VIII.  Closer choices

  • What’s one take-a-way from today’s task?
  • Something I learned… realized… or was reminded of…
  • How are the expressions alike?  different?
  • Which two expressions are most alike?  Explain.  Which two are most different? Explain.

IX.   Systems

Next, have students compare their cup stack to another groups stack of cups.  When will the two stacks be equal heights?  Just using my groups’ expressions above, they get at least 6 practice problems.  You can leave it as an open task – students can choose tables of values, creating equations to solve or even solve graphically.  The key component is to ensure they interpret their solutions (x, y) = (cups, stack height) within the context of the scenario.

A Light Bulb Moment #MTBoS30

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Here’s a shameful post – one of those things I knew it happened, and wanted to believe I knew WHY it happened, but in reality…I was struggling.  Until yesterday…  in after school, tutoring a student for upcoming comprehensive final.

I know how manipulating an equation will transform the graph of the function.  I can predict it quite efficiently.  I know and my students even recognize that y=a (x-h)^2 +k will translate left / right… “opposite” of what the sign / operation is in the parentheses with the h.  But why?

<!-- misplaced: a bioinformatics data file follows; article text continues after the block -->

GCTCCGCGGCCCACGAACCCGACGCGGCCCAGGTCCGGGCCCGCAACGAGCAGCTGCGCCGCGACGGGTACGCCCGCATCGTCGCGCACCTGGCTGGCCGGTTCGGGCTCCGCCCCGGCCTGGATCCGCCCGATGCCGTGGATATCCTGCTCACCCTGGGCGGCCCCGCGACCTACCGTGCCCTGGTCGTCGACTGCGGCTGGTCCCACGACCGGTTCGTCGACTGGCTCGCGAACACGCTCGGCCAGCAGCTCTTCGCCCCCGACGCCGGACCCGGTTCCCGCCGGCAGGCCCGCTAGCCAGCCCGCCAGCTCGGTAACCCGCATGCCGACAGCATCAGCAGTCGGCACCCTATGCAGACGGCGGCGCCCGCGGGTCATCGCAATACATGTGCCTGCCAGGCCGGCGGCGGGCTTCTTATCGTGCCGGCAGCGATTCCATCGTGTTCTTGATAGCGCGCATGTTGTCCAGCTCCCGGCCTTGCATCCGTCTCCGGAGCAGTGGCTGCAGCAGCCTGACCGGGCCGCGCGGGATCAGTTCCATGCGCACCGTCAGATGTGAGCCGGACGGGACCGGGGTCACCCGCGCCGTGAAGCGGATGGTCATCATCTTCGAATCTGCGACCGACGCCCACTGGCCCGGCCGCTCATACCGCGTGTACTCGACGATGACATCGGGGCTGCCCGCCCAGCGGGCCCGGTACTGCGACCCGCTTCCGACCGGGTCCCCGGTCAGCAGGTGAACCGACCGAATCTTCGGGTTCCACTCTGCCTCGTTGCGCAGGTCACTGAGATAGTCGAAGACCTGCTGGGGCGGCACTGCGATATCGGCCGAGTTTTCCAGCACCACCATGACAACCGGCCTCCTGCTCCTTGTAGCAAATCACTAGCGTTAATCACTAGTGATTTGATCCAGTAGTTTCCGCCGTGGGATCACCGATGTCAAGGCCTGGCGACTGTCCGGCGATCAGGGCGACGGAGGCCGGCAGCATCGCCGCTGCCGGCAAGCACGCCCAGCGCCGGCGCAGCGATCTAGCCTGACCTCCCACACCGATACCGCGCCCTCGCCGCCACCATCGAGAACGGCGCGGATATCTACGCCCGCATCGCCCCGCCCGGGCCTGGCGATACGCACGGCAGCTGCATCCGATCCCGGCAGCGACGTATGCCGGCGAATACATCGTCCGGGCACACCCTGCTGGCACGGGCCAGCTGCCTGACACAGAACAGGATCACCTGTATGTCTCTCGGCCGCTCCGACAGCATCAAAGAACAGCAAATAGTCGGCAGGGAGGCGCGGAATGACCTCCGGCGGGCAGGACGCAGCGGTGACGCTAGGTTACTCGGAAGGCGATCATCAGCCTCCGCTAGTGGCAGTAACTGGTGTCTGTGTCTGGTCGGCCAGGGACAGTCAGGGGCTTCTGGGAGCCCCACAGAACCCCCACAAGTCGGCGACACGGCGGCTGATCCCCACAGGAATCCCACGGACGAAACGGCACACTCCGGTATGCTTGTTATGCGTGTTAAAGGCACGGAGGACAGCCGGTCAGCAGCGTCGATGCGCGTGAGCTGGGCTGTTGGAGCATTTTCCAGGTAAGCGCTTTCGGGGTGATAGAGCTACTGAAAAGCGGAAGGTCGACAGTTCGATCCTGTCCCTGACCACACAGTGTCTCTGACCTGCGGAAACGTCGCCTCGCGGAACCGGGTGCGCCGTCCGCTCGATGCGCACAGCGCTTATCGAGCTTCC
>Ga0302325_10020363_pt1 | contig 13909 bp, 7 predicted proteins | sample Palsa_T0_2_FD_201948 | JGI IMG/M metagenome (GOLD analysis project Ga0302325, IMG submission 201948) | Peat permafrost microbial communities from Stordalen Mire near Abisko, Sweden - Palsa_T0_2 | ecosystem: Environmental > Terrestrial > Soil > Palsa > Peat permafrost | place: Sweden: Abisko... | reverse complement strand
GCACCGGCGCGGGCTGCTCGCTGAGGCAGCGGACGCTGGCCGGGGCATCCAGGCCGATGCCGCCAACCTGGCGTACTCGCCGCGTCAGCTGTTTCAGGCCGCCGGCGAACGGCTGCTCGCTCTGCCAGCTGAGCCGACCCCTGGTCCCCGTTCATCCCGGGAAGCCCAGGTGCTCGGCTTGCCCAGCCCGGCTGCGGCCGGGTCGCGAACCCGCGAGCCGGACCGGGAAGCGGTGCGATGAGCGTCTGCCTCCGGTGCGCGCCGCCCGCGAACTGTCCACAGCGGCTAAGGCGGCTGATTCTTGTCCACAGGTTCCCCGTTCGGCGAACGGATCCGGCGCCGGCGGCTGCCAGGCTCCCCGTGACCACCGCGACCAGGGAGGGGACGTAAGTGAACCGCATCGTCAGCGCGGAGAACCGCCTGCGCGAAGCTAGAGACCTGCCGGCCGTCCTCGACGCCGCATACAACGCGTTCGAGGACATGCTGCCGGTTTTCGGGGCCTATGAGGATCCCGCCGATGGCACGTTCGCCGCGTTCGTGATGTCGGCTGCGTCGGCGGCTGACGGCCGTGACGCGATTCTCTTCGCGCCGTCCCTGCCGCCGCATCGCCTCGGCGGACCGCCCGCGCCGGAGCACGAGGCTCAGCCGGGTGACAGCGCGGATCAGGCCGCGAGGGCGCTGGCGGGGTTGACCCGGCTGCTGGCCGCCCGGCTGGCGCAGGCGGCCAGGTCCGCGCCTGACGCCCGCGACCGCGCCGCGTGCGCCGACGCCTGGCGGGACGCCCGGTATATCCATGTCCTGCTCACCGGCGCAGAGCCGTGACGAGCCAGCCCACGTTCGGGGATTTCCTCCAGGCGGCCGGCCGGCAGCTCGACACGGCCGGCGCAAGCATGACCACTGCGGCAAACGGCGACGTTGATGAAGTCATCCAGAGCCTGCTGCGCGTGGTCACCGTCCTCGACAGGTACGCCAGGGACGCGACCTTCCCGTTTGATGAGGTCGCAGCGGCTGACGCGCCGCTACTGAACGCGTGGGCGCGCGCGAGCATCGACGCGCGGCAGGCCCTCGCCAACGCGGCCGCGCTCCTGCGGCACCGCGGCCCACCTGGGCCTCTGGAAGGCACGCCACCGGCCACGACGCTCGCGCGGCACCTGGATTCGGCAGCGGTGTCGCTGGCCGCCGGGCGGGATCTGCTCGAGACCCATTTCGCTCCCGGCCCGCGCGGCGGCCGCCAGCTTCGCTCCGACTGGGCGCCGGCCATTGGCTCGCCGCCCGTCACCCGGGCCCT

So one day, as I heard myself describing the transformation to a student, I thought…that sounds so stupid.  I mean, hello.  No wonder it doesn’t stick.  It makes no sense (what I had just said).  In my mind, I heard Pam, the student, asking why do we change the sign of the h, but not the k?  Why does the h move opposite, but the k translates direction of the operation?

I started really making more sense to myself when I focused on function transformations in Algebra 2 and transformations for plane figures in Geometry the past couple of years.  But I was definitely not satisfied with what I was saying.  I believe our work with equations of circles related to slope and pythagorean theorem is what started chipping away my lack of true understanding.  Because I began to explore, ask questions.  I was curious.

When I started having students create tables of values, seeing how the values changed with each transformation helped, but not to the level I’d like.

So, here it is folks… when we’re looking at the y=a(x-h)^2 + k…the h is actually NOT the x-coordinate of the vertex.  The h is the transformation back to zero (origin).  Can we look at it that way?  Does that even make sense?  The x-value is where we moved from the origin.  The h will return us back to the origin.  I know its not where I need to be yet.  But I’m open to listening to other’s ideas here.  I’m not satisfied with “it moves just opposite of what we think.”